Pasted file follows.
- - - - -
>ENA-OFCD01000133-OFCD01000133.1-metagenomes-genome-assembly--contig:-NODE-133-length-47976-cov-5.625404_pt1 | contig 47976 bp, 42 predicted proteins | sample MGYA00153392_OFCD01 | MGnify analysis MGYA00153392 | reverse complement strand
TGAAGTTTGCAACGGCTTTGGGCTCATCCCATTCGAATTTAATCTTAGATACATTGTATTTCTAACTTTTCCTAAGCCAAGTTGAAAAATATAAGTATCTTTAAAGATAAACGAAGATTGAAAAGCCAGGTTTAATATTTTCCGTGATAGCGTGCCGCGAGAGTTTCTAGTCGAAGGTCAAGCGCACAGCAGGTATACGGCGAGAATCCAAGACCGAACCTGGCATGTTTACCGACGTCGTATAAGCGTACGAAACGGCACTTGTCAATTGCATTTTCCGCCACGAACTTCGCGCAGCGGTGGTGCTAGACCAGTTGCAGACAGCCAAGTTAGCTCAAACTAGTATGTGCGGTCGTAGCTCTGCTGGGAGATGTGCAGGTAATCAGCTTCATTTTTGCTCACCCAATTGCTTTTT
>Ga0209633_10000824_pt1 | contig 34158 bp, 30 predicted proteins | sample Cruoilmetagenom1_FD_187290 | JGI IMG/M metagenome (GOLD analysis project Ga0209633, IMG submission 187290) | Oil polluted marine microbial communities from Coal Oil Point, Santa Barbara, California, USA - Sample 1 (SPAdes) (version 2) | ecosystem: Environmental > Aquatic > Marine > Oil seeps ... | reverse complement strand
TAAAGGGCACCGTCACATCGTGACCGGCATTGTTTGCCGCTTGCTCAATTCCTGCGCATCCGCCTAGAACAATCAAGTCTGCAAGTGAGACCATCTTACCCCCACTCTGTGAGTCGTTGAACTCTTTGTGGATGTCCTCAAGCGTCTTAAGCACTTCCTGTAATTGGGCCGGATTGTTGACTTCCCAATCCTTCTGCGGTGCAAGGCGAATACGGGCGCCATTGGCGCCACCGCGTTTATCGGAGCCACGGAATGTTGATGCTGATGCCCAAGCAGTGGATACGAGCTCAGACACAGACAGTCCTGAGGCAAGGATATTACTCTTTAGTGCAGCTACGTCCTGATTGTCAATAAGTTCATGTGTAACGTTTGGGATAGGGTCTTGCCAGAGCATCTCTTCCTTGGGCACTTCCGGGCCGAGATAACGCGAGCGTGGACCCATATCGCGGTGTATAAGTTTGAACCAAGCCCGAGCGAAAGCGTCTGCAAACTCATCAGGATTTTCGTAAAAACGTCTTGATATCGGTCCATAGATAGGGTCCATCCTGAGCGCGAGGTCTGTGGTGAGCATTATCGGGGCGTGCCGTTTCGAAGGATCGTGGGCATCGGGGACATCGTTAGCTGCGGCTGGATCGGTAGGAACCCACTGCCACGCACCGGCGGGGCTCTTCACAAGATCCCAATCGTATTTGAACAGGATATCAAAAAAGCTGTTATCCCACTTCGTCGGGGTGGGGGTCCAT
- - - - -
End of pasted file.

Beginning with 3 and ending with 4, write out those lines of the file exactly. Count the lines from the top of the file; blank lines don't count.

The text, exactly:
>Ga0209633_10000824_pt1 | contig 34158 bp, 30 predicted proteins | sample Cruoilmetagenom1_FD_187290 | JGI IMG/M metagenome (GOLD analysis project Ga0209633, IMG submission 187290) | Oil polluted marine microbial communities from Coal Oil Point, Santa Barbara, California, USA - Sample 1 (SPAdes) (version 2) | ecosystem: Environmental > Aquatic > Marine > Oil seeps ... | reverse complement strand
TAAAGGGCACCGTCACATCGTGACCGGCATTGTTTGCCGCTTGCTCAATTCCTGCGCATCCGCCTAGAACAATCAAGTCTGCAAGTGAGACCATCTTACCCCCACTCTGTGAGTCGTTGAACTCTTTGTGGATGTCCTCAAGCGTCTTAAGCACTTCCTGTAATTGGGCCGGATTGTTGACTTCCCAATCCTTCTGCGGTGCAAGGCGAATACGGGCGCCATTGGCGCCACCGCGTTTATCGGAGCCACGGAATGTTGATGCTGATGCCCAAGCAGTGGATACGAGCTCAGACACAGACAGTCCTGAGGCAAGGATATTACTCTTTAGTGCAGCTACGTCCTGATTGTCAATAAGTTCATGTGTAACGTTTGGGATAGGGTCTTGCCAGAGCATCTCTTCCTTGGGCACTTCCGGGCCGAGATAACGCGAGCGTGGACCCATATCGCGGTGTATAAGTTTGAACCAAGCCCGAGCGAAAGCGTCTGCAAACTCATCAGGATTTTCGTAAAAACGTCTTGATATCGGTCCATAGATAGGGTCCATCCTGAGCGCGAGGTCTGTGGTGAGCATTATCGGGGCGTGCCGTTTCGAAGGATCGTGGGCATCGGGGACATCGTTAGCTGCGGCTGGATCGGTAGGAACCCACTGCCACGCACCGGCGGGGCTCTTCACAAGATCCCAATCGTATTTGAACAGGATATCAAAAAAGCTGTTATCCCACTTCGTCGGGGTGGGGGTCCAT